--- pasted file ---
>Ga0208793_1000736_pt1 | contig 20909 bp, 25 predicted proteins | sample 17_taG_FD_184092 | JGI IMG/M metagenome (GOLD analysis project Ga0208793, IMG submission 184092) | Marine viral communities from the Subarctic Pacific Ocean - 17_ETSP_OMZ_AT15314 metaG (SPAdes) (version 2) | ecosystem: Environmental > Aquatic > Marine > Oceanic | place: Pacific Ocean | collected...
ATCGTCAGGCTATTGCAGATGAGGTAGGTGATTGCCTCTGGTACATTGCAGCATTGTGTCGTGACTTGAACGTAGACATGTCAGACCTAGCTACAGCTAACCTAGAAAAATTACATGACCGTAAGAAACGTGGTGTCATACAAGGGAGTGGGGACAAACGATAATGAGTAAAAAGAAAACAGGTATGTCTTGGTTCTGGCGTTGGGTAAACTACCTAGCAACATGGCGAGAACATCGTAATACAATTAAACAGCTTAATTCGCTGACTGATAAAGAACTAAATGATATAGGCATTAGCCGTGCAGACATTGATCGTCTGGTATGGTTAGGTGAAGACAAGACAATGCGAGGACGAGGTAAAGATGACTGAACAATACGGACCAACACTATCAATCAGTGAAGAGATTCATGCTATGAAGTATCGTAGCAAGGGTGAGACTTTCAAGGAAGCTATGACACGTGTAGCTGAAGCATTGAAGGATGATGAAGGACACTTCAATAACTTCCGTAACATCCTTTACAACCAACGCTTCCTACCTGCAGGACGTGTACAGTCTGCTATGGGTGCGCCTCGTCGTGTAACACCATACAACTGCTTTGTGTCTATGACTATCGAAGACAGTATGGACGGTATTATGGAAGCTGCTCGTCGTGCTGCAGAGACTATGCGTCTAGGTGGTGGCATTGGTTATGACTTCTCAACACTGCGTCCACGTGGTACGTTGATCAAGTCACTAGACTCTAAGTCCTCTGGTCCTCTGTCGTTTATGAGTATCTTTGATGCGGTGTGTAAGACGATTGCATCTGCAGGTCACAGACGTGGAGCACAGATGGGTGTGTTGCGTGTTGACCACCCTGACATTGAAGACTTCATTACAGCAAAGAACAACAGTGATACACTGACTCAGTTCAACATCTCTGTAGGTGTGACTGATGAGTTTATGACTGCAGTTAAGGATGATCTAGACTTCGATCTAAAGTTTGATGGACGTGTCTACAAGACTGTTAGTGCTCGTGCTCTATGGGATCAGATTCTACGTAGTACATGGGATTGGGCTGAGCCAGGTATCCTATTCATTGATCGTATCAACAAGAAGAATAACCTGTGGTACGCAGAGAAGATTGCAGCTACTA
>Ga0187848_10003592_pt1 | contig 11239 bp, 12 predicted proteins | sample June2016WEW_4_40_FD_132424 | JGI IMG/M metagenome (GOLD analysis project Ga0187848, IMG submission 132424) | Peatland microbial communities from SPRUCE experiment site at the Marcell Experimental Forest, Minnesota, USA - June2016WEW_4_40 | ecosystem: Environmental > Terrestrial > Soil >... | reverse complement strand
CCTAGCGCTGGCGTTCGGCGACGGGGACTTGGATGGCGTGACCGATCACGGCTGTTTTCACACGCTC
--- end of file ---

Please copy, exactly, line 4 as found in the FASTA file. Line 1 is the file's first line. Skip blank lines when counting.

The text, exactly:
CCTAGCGCTGGCGTTCGGCGACGGGGACTTGGATGGCGTGACCGATCACGGCTGTTTTCACACGCTC